The message is clear: the Obama administration has stood with the Morsi regime from the start and does not show any signs of stopping, just as it took no stance in the uprisings against Hosni Mubarak until his ouster was almost certain. Thus, it is unsurprising to find the American administration targeted in the banners of Egypt’s protestors who have taken to the streets in the last two days.
In what is reportedly the single largest political proest in the history of humankind, an estimated 14 million Egyptians have taken to the streets across the country to oppose the Morsi regime. The northeast town of Port Said proudly declared itself the first Muslim-Brotherhood-free zone in Egypt and banned any entry by Mohammed Morsi or his forces into the province. The Egyptian police have declared that they will not serve as a militia to the regime and have proposed changing the longstanding national Police Day holiday, once January 25th, to June 30th to commemorate their siding with the people of Egypt.
Meanwhile, the Nobel-Peace-Prize-winning president of the United States is singled out in many of the demonstrators’ banners: “Obama Stop Supporting MB Fascist Regime”, “Obama Supports Terrorism”, “Wake Up America Obama Supports A Fascist Regime In Egypt”, and “America Support Killers of the Egyptian People.” One would expect such pointed accusations to inspire some impulse toward conciliation and consideration of the protestors’ grievances on the part of the Obama administration. Such an assumption would be gravely mistaken, however. Since the onset of these protests, the Obama administration’s only response has been Anne Patterson’s urging the protestors not to take to the streets, but to work within the system, enact change over the long-run by establishing political parties and campaigns, and to avoid street action at all costs.
Despite the overwhelming size and vigor of the Egyptian protests, Obama has thus far only entrenched himself further in support of the Muslim Brotherhood regime, campaigned to prevent mobilization of protestors, and, in the course of a week, possibly set the tone for relations with whatever administration might follow Morsi’s should the protestors succeed in bringing on early elections. The American president whose early days as a young radical organizer have been widely written of and picked apart, who so inspired young Americans five years ago with promises of ‘Hope’ and ‘Change’, and who openly sympathized with the nihilistic Occupy protests (themselves inspired by the first Egyptian uprising in 2011) is now implicitly standing with the oppressive, conservative regime of the Muslim Brotherhood.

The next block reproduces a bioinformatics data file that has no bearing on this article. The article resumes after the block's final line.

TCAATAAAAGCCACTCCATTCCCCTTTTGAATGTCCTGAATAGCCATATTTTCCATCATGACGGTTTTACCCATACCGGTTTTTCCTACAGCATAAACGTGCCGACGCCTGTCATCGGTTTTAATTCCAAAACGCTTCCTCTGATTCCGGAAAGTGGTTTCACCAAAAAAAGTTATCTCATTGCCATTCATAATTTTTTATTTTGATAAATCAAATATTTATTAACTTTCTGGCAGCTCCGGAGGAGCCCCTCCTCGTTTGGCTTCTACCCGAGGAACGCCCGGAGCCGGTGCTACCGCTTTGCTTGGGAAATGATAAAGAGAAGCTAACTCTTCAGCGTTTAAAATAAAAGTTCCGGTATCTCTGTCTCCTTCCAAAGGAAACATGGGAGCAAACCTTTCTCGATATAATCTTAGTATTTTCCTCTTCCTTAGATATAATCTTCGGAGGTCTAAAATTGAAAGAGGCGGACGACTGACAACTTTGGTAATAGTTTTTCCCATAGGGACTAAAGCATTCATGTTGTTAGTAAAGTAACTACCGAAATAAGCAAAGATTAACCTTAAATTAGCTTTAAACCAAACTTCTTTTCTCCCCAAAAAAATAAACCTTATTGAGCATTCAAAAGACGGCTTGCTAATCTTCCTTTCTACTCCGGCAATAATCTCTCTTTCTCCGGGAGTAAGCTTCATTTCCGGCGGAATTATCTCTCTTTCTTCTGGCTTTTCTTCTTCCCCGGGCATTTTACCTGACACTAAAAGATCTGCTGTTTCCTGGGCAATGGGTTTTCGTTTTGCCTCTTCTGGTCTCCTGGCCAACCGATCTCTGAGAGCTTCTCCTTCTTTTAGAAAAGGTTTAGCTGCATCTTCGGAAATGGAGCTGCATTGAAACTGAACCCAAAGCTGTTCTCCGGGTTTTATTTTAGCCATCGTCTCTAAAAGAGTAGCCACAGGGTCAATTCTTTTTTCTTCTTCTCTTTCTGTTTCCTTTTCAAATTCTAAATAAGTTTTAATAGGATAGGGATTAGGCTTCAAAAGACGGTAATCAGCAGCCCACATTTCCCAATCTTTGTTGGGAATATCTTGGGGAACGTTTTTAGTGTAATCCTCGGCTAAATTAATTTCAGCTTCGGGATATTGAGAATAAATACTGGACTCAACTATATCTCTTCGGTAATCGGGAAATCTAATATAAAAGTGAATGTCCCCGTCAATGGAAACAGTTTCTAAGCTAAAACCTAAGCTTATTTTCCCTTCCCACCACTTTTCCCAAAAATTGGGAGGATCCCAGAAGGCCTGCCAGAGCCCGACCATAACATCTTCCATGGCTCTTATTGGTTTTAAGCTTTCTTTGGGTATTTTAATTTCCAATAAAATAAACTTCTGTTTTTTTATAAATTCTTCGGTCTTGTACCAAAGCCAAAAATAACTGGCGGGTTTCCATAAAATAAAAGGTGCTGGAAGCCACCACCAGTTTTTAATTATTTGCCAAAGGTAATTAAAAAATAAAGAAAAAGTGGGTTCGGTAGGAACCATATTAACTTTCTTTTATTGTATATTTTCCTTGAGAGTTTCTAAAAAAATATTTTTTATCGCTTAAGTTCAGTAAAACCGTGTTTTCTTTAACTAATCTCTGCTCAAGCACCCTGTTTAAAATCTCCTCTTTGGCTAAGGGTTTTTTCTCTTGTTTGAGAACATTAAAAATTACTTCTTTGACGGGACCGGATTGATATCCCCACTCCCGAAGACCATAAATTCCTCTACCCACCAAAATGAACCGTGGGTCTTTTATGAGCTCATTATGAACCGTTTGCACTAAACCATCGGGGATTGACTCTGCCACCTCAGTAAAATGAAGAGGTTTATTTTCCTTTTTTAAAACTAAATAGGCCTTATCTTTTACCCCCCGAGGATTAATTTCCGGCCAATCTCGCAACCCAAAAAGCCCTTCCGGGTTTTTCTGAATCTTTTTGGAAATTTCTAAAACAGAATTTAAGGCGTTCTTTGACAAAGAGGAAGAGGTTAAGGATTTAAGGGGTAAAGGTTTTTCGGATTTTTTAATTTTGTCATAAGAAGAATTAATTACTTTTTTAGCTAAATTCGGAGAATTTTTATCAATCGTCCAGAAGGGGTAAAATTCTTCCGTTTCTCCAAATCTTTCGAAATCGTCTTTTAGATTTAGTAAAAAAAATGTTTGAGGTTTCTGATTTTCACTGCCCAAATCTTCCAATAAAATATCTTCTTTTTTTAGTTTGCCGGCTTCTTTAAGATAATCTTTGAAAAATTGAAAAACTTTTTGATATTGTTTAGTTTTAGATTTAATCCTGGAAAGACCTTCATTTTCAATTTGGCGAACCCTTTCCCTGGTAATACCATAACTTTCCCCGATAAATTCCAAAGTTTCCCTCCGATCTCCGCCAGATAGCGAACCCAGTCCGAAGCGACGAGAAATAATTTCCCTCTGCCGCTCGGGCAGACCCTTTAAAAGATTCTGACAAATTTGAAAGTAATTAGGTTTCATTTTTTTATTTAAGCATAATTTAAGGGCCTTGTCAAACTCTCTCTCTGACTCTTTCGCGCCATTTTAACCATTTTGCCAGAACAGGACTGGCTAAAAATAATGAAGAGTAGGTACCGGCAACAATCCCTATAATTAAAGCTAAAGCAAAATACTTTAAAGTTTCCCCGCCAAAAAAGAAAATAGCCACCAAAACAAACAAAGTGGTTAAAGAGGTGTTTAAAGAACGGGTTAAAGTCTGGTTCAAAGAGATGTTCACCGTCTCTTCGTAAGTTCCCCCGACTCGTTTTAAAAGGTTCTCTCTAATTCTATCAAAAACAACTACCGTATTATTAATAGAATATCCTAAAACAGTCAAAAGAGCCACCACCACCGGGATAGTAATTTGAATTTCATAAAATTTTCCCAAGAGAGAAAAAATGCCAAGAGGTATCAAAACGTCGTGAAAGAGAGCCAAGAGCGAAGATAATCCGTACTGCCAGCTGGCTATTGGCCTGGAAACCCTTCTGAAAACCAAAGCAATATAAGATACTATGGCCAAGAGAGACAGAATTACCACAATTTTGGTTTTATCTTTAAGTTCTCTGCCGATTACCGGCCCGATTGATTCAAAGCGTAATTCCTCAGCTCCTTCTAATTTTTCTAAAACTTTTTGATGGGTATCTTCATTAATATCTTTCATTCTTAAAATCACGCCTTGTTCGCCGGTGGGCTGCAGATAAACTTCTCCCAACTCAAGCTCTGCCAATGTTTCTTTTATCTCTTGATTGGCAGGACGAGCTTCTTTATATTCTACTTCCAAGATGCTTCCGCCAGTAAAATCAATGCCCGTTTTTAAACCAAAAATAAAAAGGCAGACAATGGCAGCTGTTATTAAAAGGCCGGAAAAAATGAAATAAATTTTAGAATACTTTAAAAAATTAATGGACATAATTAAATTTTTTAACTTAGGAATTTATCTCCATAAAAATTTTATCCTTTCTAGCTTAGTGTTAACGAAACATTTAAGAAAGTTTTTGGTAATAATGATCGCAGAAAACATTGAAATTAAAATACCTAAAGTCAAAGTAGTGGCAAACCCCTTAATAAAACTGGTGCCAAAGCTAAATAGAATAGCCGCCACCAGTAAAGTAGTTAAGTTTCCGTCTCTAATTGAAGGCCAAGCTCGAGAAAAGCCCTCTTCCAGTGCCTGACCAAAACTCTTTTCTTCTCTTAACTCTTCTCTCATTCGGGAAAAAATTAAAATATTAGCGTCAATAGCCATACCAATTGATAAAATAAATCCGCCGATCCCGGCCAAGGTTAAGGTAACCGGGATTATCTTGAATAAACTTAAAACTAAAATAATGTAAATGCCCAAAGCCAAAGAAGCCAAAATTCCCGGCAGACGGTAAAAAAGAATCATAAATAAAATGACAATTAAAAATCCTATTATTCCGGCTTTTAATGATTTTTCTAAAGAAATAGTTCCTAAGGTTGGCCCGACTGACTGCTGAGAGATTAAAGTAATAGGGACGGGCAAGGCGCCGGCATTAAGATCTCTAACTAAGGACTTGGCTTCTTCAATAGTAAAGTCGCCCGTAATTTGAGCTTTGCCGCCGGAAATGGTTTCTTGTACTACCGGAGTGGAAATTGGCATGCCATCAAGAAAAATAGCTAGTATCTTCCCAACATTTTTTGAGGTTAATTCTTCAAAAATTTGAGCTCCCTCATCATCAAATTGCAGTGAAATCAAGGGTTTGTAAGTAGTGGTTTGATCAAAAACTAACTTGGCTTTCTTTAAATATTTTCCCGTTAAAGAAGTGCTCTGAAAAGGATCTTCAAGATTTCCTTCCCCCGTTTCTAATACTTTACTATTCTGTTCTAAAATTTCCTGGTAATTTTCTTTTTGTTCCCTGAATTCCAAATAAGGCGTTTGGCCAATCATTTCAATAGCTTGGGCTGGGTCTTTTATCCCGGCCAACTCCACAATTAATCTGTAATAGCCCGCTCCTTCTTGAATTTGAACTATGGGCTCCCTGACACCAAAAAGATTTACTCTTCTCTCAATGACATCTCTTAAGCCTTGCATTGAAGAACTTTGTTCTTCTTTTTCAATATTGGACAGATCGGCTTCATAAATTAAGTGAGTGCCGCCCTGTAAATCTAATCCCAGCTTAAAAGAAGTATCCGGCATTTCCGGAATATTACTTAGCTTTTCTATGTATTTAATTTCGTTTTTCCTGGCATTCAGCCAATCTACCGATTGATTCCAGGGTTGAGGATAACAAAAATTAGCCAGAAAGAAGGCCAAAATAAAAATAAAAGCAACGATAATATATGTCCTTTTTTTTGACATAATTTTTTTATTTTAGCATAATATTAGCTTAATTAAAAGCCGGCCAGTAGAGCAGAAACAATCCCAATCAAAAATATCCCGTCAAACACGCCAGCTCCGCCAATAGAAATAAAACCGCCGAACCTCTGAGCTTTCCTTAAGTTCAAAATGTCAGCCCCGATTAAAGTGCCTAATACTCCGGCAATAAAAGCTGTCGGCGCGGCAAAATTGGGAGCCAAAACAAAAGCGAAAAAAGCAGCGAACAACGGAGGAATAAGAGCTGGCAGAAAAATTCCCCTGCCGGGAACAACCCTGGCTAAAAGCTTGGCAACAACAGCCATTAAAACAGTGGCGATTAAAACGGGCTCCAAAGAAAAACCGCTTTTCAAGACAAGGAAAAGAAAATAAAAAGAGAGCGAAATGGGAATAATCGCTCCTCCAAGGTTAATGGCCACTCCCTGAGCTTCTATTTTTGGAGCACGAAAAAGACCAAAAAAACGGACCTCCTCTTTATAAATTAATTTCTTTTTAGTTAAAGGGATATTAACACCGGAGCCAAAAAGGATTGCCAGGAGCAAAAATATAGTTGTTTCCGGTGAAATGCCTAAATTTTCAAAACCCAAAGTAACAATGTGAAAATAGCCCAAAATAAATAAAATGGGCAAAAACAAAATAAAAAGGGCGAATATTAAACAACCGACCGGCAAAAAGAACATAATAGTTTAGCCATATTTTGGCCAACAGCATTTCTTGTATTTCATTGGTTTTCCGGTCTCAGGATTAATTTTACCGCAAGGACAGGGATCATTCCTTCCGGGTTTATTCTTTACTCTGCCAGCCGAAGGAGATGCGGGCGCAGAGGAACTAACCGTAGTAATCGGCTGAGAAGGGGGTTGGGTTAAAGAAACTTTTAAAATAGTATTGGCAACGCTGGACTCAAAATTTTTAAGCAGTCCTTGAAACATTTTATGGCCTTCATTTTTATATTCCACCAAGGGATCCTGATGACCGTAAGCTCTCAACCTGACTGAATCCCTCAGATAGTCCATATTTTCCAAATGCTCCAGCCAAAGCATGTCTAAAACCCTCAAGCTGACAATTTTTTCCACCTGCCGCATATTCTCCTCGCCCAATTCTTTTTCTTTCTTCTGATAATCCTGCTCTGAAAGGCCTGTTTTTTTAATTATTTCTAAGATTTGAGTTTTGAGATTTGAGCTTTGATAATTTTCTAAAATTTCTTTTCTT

President Obama would do well to recognize that those who sit on fences risk losing their balance and landing on the wrong side of history. Likewise, those who have supported him for the past five years should see that they cannot claim to have admired both the ideal that he presented as a candidate in 2008 and the president that he has revealed himself to be in 2013. The veneer of idealism and populism is gone, and beneath it is the gut-sinking spectacle of a calculating pragmatist without courage of convictions, a moral defense of Western values, or the peacemaking credentials that were once touted as his.